(In 2014, after this article was written, the U.S. State Department awarded Taylor with the Award for Corporate Excellence citing Taylors responsible use in obtaining ebony for their guitars.)
|Taylor GS Mini|
|Taylor Big Baby|
These are all very nice guitars. I especially like the Big Baby. Mr. Taylor has come up with some excellent instruments.
For example, in the late 1960’s Gibson guitars were looking for an inexpensive line to compete with the onslaught of Asian and European beginner guitars.
|Gibson - Kalamazoo, Michigan|
Gibson revived the product line for a few guitars and amplifiers under the Kalamazoo logo.
Some refer to this as “Glit”, Glue and S**T, however it is more durable and stronger than plywood.
In other words all that sawdust that Gibson was sweeping off the floor was now being used to make guitars.
The headstock was 6 on a side with Kluson tuners.
Their successful X series is made of HPL or High Pressure Laminate. This is the same product used to create laminate wood flooring material.
The fingerboard and bridge of katalox, which is a deep brown fine-grain hardwood. They also produce a similar model with Mahogany back and sides.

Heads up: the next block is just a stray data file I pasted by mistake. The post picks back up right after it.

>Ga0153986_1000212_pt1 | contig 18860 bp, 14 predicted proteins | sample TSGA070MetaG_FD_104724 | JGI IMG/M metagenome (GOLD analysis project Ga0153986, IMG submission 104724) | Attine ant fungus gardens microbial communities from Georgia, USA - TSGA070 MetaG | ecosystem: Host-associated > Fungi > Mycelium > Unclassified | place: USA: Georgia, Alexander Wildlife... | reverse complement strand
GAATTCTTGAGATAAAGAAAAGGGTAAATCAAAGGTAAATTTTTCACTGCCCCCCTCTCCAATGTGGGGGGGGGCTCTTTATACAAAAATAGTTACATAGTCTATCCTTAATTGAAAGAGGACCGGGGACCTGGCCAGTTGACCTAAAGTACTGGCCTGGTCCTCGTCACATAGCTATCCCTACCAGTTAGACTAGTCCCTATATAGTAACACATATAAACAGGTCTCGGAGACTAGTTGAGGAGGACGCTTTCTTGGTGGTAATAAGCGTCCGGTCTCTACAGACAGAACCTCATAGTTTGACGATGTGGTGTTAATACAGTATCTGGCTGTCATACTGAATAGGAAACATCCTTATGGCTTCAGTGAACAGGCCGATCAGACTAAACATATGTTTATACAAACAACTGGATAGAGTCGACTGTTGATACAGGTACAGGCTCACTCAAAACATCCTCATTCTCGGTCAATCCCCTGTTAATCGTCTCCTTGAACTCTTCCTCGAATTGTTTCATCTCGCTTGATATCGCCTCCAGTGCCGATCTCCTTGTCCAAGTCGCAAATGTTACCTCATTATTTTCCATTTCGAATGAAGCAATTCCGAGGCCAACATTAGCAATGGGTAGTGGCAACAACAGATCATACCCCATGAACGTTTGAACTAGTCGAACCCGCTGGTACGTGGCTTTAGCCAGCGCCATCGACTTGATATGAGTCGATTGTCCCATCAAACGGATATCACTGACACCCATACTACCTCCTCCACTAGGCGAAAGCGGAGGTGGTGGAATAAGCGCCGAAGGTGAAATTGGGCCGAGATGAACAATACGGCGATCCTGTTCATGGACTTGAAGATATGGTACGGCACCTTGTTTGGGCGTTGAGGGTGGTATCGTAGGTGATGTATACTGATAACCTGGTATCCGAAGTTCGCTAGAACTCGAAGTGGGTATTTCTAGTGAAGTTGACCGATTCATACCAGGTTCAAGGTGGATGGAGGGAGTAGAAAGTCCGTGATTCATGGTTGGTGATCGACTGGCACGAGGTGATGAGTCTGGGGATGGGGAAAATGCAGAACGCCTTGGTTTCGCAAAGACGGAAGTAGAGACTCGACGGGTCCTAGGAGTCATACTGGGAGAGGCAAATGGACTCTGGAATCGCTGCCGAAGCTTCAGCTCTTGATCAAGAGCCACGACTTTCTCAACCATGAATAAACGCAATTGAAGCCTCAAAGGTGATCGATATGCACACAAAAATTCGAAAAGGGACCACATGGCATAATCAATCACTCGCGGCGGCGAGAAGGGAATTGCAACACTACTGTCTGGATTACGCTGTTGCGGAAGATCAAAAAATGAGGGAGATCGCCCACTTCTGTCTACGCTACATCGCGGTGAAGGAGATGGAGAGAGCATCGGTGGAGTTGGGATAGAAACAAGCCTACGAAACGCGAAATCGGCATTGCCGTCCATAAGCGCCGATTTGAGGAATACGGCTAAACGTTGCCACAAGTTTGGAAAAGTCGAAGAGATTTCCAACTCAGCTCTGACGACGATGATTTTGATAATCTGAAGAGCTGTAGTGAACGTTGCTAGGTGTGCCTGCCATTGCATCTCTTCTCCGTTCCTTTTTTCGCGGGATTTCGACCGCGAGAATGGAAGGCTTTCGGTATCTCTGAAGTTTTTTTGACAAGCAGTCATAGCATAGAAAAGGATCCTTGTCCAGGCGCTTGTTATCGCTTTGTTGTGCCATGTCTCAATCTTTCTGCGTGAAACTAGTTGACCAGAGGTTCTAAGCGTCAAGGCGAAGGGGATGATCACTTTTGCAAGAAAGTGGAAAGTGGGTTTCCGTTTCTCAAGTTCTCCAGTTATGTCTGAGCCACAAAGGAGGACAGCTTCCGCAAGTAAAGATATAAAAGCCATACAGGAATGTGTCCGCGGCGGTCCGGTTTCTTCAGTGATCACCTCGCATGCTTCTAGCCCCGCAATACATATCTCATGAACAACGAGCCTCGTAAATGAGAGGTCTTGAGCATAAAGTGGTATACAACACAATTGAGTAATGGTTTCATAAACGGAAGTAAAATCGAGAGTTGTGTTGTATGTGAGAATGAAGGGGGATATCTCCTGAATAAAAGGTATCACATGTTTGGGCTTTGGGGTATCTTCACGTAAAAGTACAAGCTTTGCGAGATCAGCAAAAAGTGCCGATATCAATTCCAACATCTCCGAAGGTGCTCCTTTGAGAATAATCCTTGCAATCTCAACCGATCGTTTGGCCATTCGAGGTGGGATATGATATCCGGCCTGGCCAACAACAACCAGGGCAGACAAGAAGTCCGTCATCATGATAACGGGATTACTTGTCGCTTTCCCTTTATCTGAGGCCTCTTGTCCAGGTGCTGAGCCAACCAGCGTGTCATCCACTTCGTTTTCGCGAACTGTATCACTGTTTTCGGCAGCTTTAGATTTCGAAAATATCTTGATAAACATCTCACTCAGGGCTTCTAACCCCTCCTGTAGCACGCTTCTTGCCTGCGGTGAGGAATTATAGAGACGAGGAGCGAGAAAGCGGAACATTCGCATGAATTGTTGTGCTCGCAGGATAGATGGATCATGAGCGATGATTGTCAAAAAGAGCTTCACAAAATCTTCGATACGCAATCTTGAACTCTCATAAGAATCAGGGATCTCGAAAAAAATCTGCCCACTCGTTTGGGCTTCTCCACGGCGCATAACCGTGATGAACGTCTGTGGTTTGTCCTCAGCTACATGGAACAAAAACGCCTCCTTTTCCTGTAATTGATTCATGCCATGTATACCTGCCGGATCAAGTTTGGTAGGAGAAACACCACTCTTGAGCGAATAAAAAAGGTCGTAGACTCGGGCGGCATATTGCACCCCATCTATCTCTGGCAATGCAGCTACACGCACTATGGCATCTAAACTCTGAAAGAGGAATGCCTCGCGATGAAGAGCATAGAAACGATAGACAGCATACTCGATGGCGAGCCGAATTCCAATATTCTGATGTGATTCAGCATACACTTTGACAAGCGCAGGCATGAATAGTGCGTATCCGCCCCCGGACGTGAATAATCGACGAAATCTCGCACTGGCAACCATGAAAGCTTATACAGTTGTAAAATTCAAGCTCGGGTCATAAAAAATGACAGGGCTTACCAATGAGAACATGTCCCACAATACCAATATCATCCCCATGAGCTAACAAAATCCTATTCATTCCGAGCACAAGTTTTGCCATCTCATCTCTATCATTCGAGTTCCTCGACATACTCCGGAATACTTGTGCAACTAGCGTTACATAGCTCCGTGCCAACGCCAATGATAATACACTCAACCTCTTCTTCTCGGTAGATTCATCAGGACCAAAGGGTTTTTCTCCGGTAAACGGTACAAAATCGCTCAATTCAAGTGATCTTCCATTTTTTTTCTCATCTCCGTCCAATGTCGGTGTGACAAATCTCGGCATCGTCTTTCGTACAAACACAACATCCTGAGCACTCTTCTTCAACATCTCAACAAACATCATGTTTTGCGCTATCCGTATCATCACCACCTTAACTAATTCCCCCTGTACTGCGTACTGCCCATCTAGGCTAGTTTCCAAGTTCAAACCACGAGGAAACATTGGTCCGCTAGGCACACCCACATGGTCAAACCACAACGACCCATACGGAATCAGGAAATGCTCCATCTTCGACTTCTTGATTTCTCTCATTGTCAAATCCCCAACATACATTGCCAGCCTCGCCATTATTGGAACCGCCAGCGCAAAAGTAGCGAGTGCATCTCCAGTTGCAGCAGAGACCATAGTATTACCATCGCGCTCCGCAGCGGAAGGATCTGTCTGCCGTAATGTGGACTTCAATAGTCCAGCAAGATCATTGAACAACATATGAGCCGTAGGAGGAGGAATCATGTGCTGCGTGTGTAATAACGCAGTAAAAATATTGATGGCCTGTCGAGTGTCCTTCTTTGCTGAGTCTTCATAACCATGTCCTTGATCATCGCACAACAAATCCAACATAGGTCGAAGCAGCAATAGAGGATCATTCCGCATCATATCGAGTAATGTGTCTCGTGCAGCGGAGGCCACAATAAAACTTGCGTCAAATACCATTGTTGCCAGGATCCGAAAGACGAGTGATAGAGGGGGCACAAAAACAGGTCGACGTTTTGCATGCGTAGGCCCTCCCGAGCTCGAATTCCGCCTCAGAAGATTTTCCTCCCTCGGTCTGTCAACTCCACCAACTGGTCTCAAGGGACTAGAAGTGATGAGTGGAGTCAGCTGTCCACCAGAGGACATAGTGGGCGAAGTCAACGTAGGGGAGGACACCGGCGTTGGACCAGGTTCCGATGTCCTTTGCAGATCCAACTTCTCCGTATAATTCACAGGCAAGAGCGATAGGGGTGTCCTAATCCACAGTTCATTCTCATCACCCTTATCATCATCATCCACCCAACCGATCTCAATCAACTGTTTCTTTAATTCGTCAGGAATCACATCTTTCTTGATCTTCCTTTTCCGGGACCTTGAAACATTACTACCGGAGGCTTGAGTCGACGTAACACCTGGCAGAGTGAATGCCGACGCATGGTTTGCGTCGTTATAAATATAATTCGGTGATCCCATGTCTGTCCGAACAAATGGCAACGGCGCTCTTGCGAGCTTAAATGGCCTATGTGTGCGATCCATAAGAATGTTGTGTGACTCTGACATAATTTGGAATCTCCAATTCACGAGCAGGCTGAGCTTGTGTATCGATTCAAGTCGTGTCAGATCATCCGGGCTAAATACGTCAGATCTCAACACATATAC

|Electro Model B|
Some models came with a tremolo unit. The alnico single coil pickups were unique because they were encased in lipstick container tubes. They were also wound in series to provide a punchy tone characteristic. The uniqueness factor for Danelectro’s is the variety of guitars.
They manufactured some other instruments with plain wooden bodies, but we’ll save that for another discussion.
I will also tip my hat to the Ibanez guitar company. The first Talman electric and electric acoustic guitars were introduced around 1994. The early instruments were made of high pressure laminate that Ibanez called Luthite. After production of the instruments parts a picture of wood was glued to the guitar bodies to give the illusion of wood.